On June 15, 2018—her 47th birthday, she’ll never forget it—her case manager called to let her know that she’d been approved for a brand new apartment complex. Funded by the city, developed by First Community Housing and subsidized with rent vouchers from the Santa Clara County Housing Authority, Second Street Studios would house tenants identified in field surveys as the neediest of the needy, the persistently unsheltered.
“If I see an unfamiliar number, I don’t usually answer it,” Martin says. “And I was just like, ‘Wow, what a birthday present.’”
It would be a long time still before she moved in, though. Despite assurances that the modular units comprising the project would speed things up, construction delays kept pushing back the completion date. She got tired of hoping.
In the fall, Santa Clara County’s Office of Supportive Housing, which was tasked with providing services for the project, offered motel stays to Martin, her partner and the scores of others on the waitlist to at least keep them off the streets as the weather cooled.
“I told my fiancé, ‘Whether you go or not, I’m doing this,’” Martin says. “I’m tired of being out there homeless, tired of the dirt, tired of washing my hands and getting dirty all over again, tired of going to the bathroom in a bucket. I wanted running water, I wanted to take a shower without using a solar bag. I was tired of taking three hours to get ready for anything. I was just ready to be inside.”
Still, every month, for several more, they relocated.
The county and its nonprofit cohorts shuffled all 140-plus clients from one ramshackle inn to another, racking up a cumulative $1.2 million in lodging costs due to holdups.
“Being in the motels, I think I encountered even more trauma there, to be honest,” Martin says. “They’re not nice. One time, I wound up flat on my back in a pit bull attack. They’re not safe. But at least we had somewhere to go every night.”
Moving day—“for reals this time,” she says—arrived on May 9.
Ponciano pulled up with a U-Haul to pick up Martin and her fiancé, along with totes of clothing, bicycles, bike trailers, a one-burner stove and their adorably corpulent Jack Russell terrier-Chihuahua mutt Mr. Speckles.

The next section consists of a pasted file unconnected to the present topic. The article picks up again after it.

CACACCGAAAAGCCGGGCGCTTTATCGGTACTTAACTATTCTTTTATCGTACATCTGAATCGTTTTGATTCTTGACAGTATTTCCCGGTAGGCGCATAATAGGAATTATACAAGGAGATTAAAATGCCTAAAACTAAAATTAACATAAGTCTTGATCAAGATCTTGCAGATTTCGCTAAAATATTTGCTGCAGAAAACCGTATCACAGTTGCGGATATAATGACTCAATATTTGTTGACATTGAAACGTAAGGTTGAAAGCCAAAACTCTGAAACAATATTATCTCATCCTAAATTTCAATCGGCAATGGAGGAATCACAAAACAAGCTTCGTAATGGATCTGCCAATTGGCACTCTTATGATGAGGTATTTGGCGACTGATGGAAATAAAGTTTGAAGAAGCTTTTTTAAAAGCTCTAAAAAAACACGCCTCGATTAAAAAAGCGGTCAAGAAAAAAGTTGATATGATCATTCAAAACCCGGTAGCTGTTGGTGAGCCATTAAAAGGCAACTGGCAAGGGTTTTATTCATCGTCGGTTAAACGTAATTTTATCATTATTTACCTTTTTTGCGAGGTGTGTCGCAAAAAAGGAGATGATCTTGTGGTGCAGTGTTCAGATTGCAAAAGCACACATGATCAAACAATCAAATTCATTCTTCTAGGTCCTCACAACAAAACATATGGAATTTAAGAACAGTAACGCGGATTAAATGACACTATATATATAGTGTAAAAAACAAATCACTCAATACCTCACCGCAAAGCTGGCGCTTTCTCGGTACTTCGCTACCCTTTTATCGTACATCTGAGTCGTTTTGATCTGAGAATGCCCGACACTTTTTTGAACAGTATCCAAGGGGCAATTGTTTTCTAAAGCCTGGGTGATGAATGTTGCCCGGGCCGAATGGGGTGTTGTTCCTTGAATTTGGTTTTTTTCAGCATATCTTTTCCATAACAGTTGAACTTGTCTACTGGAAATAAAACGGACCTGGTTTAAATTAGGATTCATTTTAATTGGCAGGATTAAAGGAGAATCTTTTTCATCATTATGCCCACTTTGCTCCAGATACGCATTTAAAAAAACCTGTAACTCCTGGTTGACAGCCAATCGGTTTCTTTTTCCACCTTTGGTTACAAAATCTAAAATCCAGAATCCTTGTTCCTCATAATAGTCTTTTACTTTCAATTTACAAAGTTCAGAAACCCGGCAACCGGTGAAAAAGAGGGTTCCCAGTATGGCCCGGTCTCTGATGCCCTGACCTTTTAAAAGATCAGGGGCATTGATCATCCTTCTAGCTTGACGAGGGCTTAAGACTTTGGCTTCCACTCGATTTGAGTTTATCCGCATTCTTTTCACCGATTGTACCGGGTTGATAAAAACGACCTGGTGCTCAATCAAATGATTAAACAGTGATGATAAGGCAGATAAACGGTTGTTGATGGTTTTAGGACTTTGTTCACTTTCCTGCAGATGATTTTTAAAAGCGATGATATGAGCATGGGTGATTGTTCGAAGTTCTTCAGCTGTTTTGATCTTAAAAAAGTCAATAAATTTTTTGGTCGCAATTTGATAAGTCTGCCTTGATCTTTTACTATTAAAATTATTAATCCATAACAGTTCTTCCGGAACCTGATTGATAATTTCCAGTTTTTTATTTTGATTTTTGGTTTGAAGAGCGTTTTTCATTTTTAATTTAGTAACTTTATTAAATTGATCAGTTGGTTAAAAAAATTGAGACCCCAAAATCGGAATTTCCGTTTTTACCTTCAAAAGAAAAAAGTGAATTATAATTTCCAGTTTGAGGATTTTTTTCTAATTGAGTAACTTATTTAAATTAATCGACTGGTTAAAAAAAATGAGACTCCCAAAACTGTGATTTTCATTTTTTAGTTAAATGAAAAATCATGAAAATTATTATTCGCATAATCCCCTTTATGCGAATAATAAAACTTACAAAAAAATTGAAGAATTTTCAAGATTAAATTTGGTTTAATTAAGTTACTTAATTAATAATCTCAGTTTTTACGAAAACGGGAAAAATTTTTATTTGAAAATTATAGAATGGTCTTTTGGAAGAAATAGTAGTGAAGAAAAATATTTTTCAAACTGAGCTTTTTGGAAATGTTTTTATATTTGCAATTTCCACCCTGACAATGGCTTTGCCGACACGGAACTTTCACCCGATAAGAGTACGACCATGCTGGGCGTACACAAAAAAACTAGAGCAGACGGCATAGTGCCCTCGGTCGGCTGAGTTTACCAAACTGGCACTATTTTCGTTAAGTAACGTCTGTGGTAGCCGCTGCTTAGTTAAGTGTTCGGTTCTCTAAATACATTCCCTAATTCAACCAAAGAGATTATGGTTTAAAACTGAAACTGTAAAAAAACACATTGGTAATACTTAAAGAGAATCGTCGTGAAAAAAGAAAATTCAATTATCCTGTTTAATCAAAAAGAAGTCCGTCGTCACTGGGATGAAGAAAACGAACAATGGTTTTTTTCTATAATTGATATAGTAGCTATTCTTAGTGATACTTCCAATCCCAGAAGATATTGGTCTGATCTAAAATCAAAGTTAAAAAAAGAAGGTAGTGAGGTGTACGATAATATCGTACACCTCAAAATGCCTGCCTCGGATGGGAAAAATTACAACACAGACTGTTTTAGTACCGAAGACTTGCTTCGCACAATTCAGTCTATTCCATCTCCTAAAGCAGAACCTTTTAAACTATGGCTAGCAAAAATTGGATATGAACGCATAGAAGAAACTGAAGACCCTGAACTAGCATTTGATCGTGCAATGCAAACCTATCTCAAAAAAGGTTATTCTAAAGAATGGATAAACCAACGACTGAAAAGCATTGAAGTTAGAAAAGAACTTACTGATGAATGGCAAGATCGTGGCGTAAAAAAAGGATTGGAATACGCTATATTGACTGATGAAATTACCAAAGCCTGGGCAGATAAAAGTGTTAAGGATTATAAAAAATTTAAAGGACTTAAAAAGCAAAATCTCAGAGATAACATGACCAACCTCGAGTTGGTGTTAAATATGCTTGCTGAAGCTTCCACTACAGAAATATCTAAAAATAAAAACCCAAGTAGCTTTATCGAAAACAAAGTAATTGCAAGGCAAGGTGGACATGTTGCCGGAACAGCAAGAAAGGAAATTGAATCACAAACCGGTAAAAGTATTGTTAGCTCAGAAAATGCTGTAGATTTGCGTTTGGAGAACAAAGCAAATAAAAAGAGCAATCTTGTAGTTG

Abode staff served tacos to the new tenants, who marveled at the newness of the twin buildings kept spic-and-span by John Stewart Company property management—the shared upper-level patios, the bright sunlit hallways and the privacy of their own space.
“That’s when it really hit home for me,” Ponciano would later reflect. “That is the week I’ll remember for a very, very long time. It’s very clearly in my mind when these numbers—the thousands of people we know are homeless out there—became specific people, names, stories and families to me.”
Ponciano led Martin to her third-floor studio, where the gravity of the moment finally began to sink in. This was hers, to share with her dog and her partner. The toilet nobody else had sat on, the floor no prior tenant’s feet had touched—“I can get in the tub without my shower shoes!” Martin exclaims—and the spacious balcony where they could still take in the fresh air they’d grown used to from decades withstanding the elements.
“I can get ready and go somewhere in 30 minutes now,” she says, recounting the moment at a patio table beside Ponciano on a recent weekday morning. “If something happens to pop up—something urgent, or an appointment—there’s no excuse. No matter what I have to do for the day, at the end of it all, I can say I’m going home.”
Tears spring to her eyes. She stops to fight back a sob.
“‘I’m going home’ feels good to be able to say,” Martin says.
She pauses again to regain composure.
“That’s the first time I’ve said that.”